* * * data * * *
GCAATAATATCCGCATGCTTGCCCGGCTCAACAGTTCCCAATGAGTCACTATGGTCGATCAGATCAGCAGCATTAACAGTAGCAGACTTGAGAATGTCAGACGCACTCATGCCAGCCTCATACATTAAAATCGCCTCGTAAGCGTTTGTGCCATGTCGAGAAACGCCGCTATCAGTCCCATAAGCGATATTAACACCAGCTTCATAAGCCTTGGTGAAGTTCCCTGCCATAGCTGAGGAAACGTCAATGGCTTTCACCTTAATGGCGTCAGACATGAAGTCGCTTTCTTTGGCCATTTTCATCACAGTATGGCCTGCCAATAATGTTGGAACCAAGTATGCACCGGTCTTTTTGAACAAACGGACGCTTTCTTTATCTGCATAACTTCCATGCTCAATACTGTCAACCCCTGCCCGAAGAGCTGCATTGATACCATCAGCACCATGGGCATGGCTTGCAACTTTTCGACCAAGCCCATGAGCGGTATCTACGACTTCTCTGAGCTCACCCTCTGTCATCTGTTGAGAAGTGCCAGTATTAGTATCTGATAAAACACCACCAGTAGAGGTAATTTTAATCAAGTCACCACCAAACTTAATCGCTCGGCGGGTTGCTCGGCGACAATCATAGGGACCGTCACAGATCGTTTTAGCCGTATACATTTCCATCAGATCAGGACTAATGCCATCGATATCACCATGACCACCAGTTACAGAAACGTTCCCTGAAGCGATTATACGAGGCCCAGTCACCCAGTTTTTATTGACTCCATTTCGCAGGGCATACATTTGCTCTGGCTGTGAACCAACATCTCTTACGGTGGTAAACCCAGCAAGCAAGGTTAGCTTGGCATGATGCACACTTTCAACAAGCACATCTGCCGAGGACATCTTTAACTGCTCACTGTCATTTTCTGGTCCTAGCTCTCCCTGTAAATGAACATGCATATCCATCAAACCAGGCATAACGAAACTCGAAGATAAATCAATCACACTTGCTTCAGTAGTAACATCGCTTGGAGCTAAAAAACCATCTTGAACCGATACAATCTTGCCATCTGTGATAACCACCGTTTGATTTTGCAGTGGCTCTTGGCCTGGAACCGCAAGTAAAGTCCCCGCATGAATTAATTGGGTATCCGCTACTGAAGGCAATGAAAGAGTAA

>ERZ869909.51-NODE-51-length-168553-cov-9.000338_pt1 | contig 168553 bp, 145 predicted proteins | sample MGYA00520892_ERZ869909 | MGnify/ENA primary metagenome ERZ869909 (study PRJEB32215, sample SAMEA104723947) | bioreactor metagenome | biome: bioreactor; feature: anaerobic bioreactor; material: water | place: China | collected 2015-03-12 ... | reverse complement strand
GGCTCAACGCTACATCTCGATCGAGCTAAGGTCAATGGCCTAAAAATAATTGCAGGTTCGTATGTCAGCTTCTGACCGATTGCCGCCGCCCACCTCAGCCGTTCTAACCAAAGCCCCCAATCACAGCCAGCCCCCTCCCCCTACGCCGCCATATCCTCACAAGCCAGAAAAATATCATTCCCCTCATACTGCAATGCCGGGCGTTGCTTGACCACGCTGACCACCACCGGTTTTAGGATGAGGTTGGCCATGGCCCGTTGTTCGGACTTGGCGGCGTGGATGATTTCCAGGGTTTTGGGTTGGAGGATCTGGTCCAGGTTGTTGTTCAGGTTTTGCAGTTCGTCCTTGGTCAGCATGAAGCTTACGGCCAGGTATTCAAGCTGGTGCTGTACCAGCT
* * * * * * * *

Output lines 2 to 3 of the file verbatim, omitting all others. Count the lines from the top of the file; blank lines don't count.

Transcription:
>ERZ869909.51-NODE-51-length-168553-cov-9.000338_pt1 | contig 168553 bp, 145 predicted proteins | sample MGYA00520892_ERZ869909 | MGnify/ENA primary metagenome ERZ869909 (study PRJEB32215, sample SAMEA104723947) | bioreactor metagenome | biome: bioreactor; feature: anaerobic bioreactor; material: water | place: China | collected 2015-03-12 ... | reverse complement strand
GGCTCAACGCTACATCTCGATCGAGCTAAGGTCAATGGCCTAAAAATAATTGCAGGTTCGTATGTCAGCTTCTGACCGATTGCCGCCGCCCACCTCAGCCGTTCTAACCAAAGCCCCCAATCACAGCCAGCCCCCTCCCCCTACGCCGCCATATCCTCACAAGCCAGAAAAATATCATTCCCCTCATACTGCAATGCCGGGCGTTGCTTGACCACGCTGACCACCACCGGTTTTAGGATGAGGTTGGCCATGGCCCGTTGTTCGGACTTGGCGGCGTGGATGATTTCCAGGGTTTTGGGTTGGAGGATCTGGTCCAGGTTGTTGTTCAGGTTTTGCAGTTCGTCCTTGGTCAGCATGAAGCTTACGGCCAGGTATTCAAGCTGGTGCTGTACCAGCT